By: The Michelson Institute for Intellectual Property
Executive Editor: David Orozco, J.D., Bank of America Professor at Florida State University & Editor-in-Chief at American Business Law Journal
Artificial intelligence (AI) art is a form of digital art that is generated or manipulated by AI algorithms. These algorithms can range from simple rule-based systems to more complex machine-learning models that generate unique and sometimes unpredictable outputs.
AI art often involves training machine-learning models on large data sets of existing artworks and then using those models to generate new works. The algorithms can be programmed to consider various elements such as color, shape, texture, and composition to generate the output.
How Does AI Art Work?
There are several methods of creating AI art, including:
- Style Transfer: this involves taking a pre-existing artwork and using machine-learning algorithms to apply the style of that artwork to a new, unrelated image.
- Generative Adversarial Networks (GANs): these are machine-learning models that consist of two neural networks – a generator and a discriminator. The generator creates new images, while the discriminator evaluates the images and determines whether they are similar to real images or not. The two networks work together to create new, unique images.
- Evolutionary algorithms: these algorithms use a process of selection and reproduction to generate new images over time. The algorithm starts with a set of randomly generated images and then selects the most visually appealing images to use as the basis for the next generation.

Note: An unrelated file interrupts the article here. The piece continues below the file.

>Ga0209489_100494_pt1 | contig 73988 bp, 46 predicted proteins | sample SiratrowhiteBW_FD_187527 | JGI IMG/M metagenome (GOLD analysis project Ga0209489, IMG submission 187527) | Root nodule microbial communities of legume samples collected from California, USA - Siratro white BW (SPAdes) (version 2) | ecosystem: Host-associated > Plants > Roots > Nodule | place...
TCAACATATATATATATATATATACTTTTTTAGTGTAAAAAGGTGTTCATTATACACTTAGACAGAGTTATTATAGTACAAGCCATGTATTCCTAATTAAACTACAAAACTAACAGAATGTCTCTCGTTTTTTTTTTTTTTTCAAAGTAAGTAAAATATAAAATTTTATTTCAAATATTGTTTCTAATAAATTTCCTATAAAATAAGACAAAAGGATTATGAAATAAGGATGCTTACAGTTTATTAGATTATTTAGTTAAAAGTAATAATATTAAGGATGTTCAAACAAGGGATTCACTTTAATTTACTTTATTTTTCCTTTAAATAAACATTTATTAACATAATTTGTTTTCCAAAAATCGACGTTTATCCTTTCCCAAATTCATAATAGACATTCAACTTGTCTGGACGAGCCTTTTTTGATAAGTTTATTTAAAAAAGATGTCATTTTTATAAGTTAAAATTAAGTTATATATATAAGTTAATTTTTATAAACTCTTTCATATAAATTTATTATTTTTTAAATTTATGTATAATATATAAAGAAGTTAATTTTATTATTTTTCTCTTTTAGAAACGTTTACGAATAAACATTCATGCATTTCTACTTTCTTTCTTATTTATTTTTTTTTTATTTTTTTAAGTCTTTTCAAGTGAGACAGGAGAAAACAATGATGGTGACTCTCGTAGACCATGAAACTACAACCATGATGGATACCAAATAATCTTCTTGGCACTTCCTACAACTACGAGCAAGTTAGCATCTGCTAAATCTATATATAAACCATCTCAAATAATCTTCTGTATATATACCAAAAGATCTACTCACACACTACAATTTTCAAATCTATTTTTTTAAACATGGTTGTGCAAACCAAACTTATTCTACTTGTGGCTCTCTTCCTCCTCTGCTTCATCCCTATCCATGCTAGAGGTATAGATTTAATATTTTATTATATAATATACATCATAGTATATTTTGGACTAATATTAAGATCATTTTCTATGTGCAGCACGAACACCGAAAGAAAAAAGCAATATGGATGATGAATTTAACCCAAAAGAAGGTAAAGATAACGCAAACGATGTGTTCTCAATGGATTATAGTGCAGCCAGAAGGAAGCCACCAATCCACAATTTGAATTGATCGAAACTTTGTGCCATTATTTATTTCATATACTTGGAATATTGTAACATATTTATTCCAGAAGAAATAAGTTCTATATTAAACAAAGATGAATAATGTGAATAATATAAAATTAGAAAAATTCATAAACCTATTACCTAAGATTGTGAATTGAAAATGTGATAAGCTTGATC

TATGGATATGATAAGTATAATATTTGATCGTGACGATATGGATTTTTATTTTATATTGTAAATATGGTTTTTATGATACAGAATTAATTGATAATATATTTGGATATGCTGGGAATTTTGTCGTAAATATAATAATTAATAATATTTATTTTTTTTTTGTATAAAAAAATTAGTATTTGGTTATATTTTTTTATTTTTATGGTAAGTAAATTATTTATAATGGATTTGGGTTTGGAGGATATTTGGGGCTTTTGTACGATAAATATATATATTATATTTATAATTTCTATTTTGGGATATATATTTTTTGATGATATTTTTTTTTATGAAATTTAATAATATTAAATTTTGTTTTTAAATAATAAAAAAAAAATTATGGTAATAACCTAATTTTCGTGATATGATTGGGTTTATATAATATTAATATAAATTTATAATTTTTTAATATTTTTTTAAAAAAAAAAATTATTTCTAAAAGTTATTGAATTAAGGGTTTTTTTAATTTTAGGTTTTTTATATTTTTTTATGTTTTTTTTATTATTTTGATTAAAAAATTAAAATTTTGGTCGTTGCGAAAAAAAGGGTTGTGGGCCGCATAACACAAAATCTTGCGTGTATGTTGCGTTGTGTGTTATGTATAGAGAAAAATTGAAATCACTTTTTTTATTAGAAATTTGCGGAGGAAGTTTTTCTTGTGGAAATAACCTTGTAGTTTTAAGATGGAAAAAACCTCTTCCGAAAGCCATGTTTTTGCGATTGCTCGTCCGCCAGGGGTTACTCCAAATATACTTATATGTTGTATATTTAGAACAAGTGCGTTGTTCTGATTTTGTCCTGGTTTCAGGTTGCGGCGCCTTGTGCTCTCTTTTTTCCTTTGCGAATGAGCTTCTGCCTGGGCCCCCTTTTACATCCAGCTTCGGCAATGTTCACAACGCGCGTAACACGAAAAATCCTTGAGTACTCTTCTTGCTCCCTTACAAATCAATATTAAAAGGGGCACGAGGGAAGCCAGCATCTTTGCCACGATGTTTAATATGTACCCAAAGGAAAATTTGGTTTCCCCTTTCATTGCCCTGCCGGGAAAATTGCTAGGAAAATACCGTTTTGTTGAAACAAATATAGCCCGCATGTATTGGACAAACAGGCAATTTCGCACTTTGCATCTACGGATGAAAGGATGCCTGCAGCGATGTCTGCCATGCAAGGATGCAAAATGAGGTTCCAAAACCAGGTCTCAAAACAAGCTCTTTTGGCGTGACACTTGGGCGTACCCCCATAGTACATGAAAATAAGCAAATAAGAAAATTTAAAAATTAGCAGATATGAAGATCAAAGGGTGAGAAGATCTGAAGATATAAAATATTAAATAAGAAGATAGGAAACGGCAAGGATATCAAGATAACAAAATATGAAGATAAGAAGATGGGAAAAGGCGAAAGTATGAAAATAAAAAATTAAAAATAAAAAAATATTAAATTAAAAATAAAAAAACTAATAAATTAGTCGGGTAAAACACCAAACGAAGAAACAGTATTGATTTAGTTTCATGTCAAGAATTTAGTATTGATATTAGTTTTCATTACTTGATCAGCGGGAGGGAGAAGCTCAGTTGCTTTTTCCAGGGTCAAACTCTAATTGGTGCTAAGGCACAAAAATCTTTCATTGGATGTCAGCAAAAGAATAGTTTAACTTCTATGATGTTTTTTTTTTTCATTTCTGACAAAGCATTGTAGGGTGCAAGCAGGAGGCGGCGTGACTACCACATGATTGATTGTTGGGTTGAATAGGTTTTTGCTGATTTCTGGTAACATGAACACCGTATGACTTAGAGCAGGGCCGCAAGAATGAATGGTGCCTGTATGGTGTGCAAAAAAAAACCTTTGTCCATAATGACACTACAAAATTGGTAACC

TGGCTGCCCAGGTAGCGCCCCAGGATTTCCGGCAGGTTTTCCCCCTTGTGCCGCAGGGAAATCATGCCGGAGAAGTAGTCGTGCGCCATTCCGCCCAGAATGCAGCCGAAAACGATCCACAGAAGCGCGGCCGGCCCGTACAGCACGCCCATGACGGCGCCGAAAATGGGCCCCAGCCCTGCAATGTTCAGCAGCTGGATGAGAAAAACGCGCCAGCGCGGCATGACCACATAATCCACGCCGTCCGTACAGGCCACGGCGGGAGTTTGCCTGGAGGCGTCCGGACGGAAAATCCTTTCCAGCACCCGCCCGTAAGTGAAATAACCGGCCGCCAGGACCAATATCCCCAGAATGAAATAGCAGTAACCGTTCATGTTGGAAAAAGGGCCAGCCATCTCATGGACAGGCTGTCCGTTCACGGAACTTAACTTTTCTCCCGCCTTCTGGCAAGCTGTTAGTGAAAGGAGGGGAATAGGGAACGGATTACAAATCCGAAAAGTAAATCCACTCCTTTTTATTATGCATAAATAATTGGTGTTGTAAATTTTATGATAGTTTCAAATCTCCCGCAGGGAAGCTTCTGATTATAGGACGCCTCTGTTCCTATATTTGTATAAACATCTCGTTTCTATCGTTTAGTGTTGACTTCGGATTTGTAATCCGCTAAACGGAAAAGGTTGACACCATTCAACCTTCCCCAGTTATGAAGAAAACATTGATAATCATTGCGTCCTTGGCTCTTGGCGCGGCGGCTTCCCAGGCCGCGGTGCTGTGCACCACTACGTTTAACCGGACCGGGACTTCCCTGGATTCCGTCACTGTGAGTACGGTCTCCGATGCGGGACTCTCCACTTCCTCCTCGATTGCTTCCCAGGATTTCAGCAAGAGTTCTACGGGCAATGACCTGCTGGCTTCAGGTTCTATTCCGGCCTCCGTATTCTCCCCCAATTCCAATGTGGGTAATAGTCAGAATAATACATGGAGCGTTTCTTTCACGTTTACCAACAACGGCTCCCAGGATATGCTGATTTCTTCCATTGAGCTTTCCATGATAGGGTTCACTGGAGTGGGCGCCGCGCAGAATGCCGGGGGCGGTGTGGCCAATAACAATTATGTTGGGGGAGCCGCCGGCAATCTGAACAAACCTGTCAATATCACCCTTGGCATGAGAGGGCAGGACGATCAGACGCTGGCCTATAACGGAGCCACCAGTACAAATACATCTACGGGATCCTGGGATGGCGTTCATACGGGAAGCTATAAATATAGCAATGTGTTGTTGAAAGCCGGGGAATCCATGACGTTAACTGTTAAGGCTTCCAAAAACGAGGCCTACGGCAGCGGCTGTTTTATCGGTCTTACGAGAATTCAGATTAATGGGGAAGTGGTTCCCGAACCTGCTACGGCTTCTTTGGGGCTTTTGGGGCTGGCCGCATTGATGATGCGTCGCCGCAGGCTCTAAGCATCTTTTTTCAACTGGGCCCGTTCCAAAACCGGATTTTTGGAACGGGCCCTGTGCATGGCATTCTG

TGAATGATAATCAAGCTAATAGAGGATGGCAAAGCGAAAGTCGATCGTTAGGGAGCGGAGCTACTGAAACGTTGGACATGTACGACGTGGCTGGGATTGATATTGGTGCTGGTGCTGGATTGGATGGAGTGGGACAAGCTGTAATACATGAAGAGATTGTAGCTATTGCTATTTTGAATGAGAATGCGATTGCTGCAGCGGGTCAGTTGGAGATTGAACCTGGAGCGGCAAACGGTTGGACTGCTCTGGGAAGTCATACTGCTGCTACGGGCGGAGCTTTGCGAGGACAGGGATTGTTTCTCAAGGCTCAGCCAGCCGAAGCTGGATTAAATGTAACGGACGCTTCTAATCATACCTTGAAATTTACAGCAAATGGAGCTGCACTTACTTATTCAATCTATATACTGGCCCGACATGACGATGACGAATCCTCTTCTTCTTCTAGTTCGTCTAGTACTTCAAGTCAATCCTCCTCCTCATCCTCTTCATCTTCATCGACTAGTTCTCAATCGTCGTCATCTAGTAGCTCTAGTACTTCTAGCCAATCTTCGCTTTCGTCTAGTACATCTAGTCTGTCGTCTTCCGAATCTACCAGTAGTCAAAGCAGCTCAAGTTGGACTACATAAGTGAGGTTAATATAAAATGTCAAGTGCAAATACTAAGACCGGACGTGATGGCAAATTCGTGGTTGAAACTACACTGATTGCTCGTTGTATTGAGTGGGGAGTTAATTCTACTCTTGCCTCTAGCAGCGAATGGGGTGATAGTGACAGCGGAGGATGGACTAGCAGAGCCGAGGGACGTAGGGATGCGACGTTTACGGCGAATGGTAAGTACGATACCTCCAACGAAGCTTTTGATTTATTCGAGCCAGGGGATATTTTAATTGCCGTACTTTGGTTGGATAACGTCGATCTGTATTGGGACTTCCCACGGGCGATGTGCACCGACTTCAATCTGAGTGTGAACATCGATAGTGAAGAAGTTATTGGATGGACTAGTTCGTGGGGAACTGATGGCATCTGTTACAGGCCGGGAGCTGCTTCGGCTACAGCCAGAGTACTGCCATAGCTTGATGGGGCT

AI art is still a relatively new field, and there is much debate about what constitutes “true” AI artwork. However, the potential for AI algorithms to create new forms of art and explore creative avenues that were previously unavailable to human artists has led to a growing interest in the field.
Concerns and Criticism of AI Art
Critics have raised a variety of concerns about the use of AI in the creation of art, such as:
- Lack of originality: some argue that AI art is not truly original, as it is generated by algorithms that have been trained on existing artworks (without the original artist’s permission).
- The role of the artist: critics argue that if a machine is generating the art, there is no real artist behind the work. This raises questions about the value of the artwork and the role of the artist in the creative process.
- Emotional detachment: some argue that AI art is emotionally detached, as it is created by algorithms that do not have feelings or personal experiences.
- Lack of human touch: others argue that AI art lacks the human touch and personal expression that are key elements of traditional art.
Role of Fair Use
The role of fair use and creative commons in AI art is a complex and evolving issue, as the existing legal framework was not designed specifically for the creation of art using artificial intelligence. However, the holding in Graham v. Prince may provide some insight into how fair use can be applied. Fair use is a legal doctrine that allows limited use of copyrighted material without permission from the owner if the use is for a transformative purpose, such as criticism, comment, news reporting, teaching, scholarship, or research.
In Graham v. Prince, the court considered whether Prince’s use of Graham’s photographs in his own artwork was fair use. Prince argued that his use of the photographs was transformative because he added new elements, such as paint and collage, to the original images. The Court, however, disagreed, holding that Prince had not materially altered the composition, presentation, scale, color palette, and media originally used by Graham.
This case highlights the importance of transformation in determining whether a use of copyrighted material is fair. In order for a use to be considered transformative, it must add something new to the original work, change the original work’s meaning, or create a new aesthetic.
Is AI Art Copyrightable?